A widow with multiple sclerosis, Lisa Lanterman can’t cook for herself. She worried that the coronavirus would stop Meals on Wheels from delivering a hot meal to her Lancaster apartment each weekday.
But the 10-employee nonprofit has kept the food coming while making adjustments to reduce the risk of spreading COVID-19. About 350 homebound people receive meals daily.
“I know that whatever the weather, whatever the circumstance, they're always here,” Lanterman said after Wednesday’s meal arrived on a drizzly morning. That day’s meal featured chili, broccoli and cornbread. A separate bag contained a salami and provolone cheese sandwich, red beet eggs, a banana and vanilla pudding.
“During this time, I think it’s a big help,” said Denise Forney, who cares for her ailing uncle, Walter Musselman, of West Vine Street. “I go to the grocery store for him, everything’s gone. If he didn’t have Meals on Wheels, who knows what he would have for a meal.”
The need to assure social distancing has forced changes on Meals on Wheels of Lancaster and stressed its $800,000 budget.
Packaged meals must now be carried outside to delivery drivers lining up in cars behind the Manheim Pike office. That’s a change from drivers picking up the meals from racks inside.
Meals on Wheels has provided its volunteer drivers with disposable gloves and sanitizing wipes.
The organization has also asked clients to place a cooler or insulated bag outside their doors. The delivery person places the food in the client’s container, knocks on the door and steps away. The delivery person remains until the food is picked up, providing a check on the client’s well-being.
“A lot of people were concerned that the safety check would disappear because of the social distancing,” Feleen Nancarvis, acting executive director, said. “But we still want to see that everyone is doing well.”
Another big impact of the coronavirus scare has been the loss of 45% of the agency’s volunteers.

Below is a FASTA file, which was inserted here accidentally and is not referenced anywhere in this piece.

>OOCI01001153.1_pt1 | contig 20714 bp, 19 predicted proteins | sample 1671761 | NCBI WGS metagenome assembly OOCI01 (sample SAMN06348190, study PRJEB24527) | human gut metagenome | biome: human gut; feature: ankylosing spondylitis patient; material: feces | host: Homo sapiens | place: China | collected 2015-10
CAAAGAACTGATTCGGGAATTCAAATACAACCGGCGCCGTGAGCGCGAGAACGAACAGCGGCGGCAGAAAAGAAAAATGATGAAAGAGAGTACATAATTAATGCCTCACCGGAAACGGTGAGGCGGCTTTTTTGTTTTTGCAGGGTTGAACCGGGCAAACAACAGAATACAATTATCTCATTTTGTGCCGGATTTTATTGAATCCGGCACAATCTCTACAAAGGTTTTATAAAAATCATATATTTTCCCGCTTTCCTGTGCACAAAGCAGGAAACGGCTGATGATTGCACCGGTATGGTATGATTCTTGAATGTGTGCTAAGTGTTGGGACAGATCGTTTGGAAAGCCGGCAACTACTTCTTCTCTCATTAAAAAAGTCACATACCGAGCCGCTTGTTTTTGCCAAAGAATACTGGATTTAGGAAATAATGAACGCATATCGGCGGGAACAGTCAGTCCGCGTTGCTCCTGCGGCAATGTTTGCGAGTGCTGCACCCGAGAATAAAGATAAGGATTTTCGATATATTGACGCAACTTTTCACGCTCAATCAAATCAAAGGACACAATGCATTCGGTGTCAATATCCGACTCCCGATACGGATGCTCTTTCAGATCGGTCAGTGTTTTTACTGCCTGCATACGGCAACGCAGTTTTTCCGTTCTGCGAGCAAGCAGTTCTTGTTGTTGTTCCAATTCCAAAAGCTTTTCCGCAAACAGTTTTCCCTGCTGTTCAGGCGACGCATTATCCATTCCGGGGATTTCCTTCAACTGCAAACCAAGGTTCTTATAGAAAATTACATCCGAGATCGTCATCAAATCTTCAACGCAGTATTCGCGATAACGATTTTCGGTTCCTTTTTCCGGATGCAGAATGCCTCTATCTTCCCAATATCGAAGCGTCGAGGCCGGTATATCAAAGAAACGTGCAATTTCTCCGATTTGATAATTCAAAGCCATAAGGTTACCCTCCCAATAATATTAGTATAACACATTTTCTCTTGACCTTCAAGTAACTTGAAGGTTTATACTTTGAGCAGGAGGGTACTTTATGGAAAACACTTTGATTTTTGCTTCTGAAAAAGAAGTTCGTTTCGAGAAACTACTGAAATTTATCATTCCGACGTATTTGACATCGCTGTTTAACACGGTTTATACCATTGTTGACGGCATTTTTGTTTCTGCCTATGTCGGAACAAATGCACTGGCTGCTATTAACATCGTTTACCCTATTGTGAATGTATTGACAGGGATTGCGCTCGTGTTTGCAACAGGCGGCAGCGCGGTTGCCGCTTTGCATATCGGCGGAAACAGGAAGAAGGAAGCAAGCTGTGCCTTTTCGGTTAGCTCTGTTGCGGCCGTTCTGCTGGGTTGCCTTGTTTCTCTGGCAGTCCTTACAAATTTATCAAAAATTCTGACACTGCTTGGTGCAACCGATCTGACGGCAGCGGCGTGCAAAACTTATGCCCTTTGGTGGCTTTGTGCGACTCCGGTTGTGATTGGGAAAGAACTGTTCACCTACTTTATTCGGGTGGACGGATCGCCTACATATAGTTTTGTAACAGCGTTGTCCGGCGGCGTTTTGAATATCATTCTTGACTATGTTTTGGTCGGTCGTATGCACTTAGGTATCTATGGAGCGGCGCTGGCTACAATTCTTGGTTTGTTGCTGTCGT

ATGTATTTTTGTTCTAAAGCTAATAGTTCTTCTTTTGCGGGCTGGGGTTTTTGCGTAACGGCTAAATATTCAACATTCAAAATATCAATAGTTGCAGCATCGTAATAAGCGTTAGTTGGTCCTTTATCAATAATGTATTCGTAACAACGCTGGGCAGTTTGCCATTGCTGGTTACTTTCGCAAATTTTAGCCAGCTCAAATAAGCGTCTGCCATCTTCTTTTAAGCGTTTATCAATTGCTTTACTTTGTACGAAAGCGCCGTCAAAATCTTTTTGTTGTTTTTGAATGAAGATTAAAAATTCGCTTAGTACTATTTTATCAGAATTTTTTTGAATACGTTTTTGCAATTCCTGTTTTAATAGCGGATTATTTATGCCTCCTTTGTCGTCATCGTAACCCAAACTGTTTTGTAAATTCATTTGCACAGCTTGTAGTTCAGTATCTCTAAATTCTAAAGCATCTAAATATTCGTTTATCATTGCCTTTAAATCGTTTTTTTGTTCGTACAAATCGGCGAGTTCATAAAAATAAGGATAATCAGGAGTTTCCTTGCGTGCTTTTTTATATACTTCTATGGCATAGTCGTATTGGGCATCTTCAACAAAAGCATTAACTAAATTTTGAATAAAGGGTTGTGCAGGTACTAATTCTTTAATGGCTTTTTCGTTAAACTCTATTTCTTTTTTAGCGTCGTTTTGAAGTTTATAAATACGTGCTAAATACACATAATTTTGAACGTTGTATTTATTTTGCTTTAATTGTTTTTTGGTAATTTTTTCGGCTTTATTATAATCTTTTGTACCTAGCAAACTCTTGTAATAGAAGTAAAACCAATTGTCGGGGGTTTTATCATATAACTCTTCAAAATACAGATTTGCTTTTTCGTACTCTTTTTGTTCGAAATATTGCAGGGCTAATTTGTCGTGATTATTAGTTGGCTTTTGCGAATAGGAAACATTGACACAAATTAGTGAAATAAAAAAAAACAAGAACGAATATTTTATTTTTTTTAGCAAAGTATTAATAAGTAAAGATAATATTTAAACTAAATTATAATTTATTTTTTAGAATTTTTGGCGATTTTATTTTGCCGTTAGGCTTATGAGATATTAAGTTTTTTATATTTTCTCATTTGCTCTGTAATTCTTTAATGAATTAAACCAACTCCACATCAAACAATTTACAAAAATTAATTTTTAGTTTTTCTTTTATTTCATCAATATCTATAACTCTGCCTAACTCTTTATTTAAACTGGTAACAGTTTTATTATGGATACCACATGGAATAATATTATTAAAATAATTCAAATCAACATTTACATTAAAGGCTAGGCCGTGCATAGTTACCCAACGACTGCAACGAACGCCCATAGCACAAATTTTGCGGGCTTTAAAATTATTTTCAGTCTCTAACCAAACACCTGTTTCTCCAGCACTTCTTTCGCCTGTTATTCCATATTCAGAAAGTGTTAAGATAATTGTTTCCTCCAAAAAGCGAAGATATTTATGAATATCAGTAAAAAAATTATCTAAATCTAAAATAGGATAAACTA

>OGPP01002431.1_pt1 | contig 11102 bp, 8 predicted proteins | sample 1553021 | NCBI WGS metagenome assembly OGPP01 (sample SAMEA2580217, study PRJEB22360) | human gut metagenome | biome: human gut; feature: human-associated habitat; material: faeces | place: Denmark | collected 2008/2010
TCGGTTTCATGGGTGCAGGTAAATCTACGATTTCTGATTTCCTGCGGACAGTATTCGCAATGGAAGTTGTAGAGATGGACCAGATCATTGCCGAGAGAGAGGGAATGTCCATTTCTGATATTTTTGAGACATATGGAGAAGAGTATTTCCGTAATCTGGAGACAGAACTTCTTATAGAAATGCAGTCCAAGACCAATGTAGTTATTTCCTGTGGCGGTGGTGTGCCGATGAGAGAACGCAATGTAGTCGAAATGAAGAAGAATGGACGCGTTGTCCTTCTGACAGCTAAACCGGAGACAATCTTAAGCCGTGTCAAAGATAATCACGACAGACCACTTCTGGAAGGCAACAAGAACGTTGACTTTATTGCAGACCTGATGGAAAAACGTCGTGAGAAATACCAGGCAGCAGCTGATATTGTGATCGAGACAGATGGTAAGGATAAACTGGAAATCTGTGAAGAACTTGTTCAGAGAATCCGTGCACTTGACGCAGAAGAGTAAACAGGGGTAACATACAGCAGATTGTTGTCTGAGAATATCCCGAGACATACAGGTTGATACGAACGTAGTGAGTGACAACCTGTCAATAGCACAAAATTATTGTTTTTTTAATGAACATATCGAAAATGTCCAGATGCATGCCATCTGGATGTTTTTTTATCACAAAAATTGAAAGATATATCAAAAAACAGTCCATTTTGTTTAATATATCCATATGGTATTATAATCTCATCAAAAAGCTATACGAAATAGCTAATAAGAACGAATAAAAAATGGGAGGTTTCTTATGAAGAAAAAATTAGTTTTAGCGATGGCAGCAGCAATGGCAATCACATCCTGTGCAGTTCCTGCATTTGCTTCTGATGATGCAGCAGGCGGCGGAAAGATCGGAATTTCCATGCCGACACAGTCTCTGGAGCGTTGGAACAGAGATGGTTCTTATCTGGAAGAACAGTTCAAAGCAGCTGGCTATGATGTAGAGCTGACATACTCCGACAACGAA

The manpower shortage occurred because partner organizations that integrate clients or students with disabilities into the community had to shut down, Nancarvis said. Meals on Wheels used those volunteers as delivery people, packers and kitchen help.
Meals on Wheels has recruited enough new volunteers to keep cooking and delivering food as usual.
“We’ve received a substantial amount of support from the community so far,” Nancarvis said. “The challenge for us is to determine whether or not that support will be consistent over the coming weeks because everything is so uncertain.”
Last year, over 700 volunteers helped cook, package and deliver meals to some 350 homebound clients in a swath that includes Lancaster city and its suburbs as well as West Hempfield Township, Leola, New Holland, Terre Hill, Gap and Christiana.
The Lancaster agency is the largest of nine Meals on Wheels programs in Lancaster County, all of which are facing similar struggles. Nancarvis said her agency stands ready to assist the smaller programs.
Lanterman benefits from Meals on Wheels and also contributes to its mission. She buys and writes notes in birthday cards that accompany client meals. She makes sure volunteers and staff also get cards.
“It gives me a purpose,” Lanterman said. “I can’t say enough good things for Meals on Wheels. It’s not just someone dropping off a meal. It’s an organization you can rely on.”
“And without Meals on Wheels,” she said before digging in, “I would be losing a lot of weight.”
How to help
Drivers make deliveries between 10:30 a.m. and 12:30 p.m. weekdays.
There are three two-hour shifts for kitchen work, starting at 6 a.m., 8 a.m. and 12:30 p.m.